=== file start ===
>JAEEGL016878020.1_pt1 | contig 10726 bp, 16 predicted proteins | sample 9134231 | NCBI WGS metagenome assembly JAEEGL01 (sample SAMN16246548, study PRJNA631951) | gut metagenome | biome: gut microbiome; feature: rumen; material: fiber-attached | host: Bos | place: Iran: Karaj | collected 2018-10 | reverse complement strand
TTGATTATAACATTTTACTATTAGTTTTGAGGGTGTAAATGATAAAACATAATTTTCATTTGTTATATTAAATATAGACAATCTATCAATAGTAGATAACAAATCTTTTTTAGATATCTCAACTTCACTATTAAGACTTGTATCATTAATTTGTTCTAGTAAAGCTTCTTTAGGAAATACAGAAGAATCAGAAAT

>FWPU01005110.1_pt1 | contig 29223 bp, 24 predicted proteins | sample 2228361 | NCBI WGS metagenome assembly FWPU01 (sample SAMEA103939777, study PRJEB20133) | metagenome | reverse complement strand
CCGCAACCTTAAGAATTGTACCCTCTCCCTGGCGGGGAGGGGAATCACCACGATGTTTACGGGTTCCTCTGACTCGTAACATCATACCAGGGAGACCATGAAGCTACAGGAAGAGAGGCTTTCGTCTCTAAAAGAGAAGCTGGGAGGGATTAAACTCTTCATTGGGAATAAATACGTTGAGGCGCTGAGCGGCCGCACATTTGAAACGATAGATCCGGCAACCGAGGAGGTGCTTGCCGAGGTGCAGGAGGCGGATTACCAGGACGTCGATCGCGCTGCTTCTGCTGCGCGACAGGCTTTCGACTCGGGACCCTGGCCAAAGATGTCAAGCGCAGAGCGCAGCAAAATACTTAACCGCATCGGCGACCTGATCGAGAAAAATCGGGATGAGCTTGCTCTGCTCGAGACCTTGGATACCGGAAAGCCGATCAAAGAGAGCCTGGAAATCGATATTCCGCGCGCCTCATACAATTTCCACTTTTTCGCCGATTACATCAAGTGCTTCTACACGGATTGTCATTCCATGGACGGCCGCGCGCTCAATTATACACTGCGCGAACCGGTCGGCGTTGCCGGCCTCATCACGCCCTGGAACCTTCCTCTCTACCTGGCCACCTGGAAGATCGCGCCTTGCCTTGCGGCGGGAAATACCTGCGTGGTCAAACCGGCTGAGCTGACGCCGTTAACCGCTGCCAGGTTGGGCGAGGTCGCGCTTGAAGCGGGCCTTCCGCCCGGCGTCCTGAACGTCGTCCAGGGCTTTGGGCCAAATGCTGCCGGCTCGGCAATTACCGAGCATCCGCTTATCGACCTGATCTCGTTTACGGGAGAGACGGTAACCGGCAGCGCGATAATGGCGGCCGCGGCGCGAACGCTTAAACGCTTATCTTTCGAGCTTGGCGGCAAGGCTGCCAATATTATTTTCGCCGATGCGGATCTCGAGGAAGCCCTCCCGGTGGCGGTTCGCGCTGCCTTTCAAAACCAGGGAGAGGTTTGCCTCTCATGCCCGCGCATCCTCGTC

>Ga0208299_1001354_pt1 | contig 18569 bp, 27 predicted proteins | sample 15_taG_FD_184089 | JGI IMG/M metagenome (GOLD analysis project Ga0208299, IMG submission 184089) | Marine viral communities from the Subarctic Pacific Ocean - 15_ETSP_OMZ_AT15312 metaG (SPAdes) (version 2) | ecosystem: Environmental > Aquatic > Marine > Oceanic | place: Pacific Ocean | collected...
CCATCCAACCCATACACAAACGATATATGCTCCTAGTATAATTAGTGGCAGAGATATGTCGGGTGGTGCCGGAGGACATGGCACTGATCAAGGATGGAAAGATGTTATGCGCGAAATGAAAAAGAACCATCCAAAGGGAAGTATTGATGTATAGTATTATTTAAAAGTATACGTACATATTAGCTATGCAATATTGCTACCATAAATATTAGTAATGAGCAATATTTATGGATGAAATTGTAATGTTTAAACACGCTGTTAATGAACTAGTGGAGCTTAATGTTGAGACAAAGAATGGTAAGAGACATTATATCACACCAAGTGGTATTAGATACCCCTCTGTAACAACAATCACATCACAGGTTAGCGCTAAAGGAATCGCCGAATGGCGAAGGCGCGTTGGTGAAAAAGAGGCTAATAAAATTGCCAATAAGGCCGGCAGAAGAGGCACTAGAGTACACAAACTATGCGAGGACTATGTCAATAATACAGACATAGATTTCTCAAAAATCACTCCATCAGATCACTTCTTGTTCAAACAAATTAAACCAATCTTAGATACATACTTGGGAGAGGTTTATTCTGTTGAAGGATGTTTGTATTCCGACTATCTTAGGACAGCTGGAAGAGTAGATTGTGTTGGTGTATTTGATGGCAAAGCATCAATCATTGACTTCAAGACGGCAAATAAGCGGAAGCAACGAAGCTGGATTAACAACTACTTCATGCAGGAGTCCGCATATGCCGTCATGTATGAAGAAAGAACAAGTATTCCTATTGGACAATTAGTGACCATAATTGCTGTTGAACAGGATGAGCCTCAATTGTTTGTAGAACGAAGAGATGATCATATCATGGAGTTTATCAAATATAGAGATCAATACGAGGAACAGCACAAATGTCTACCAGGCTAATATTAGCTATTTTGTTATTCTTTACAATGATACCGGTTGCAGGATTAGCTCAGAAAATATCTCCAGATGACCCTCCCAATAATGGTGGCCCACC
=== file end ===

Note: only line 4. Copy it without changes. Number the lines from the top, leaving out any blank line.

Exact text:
CCGCAACCTTAAGAATTGTACCCTCTCCCTGGCGGGGAGGGGAATCACCACGATGTTTACGGGTTCCTCTGACTCGTAACATCATACCAGGGAGACCATGAAGCTACAGGAAGAGAGGCTTTCGTCTCTAAAAGAGAAGCTGGGAGGGATTAAACTCTTCATTGGGAATAAATACGTTGAGGCGCTGAGCGGCCGCACATTTGAAACGATAGATCCGGCAACCGAGGAGGTGCTTGCCGAGGTGCAGGAGGCGGATTACCAGGACGTCGATCGCGCTGCTTCTGCTGCGCGACAGGCTTTCGACTCGGGACCCTGGCCAAAGATGTCAAGCGCAGAGCGCAGCAAAATACTTAACCGCATCGGCGACCTGATCGAGAAAAATCGGGATGAGCTTGCTCTGCTCGAGACCTTGGATACCGGAAAGCCGATCAAAGAGAGCCTGGAAATCGATATTCCGCGCGCCTCATACAATTTCCACTTTTTCGCCGATTACATCAAGTGCTTCTACACGGATTGTCATTCCATGGACGGCCGCGCGCTCAATTATACACTGCGCGAACCGGTCGGCGTTGCCGGCCTCATCACGCCCTGGAACCTTCCTCTCTACCTGGCCACCTGGAAGATCGCGCCTTGCCTTGCGGCGGGAAATACCTGCGTGGTCAAACCGGCTGAGCTGACGCCGTTAACCGCTGCCAGGTTGGGCGAGGTCGCGCTTGAAGCGGGCCTTCCGCCCGGCGTCCTGAACGTCGTCCAGGGCTTTGGGCCAAATGCTGCCGGCTCGGCAATTACCGAGCATCCGCTTATCGACCTGATCTCGTTTACGGGAGAGACGGTAACCGGCAGCGCGATAATGGCGGCCGCGGCGCGAACGCTTAAACGCTTATCTTTCGAGCTTGGCGGCAAGGCTGCCAATATTATTTTCGCCGATGCGGATCTCGAGGAAGCCCTCCCGGTGGCGGTTCGCGCTGCCTTTCAAAACCAGGGAGAGGTTTGCCTCTCATGCCCGCGCATCCTCGTC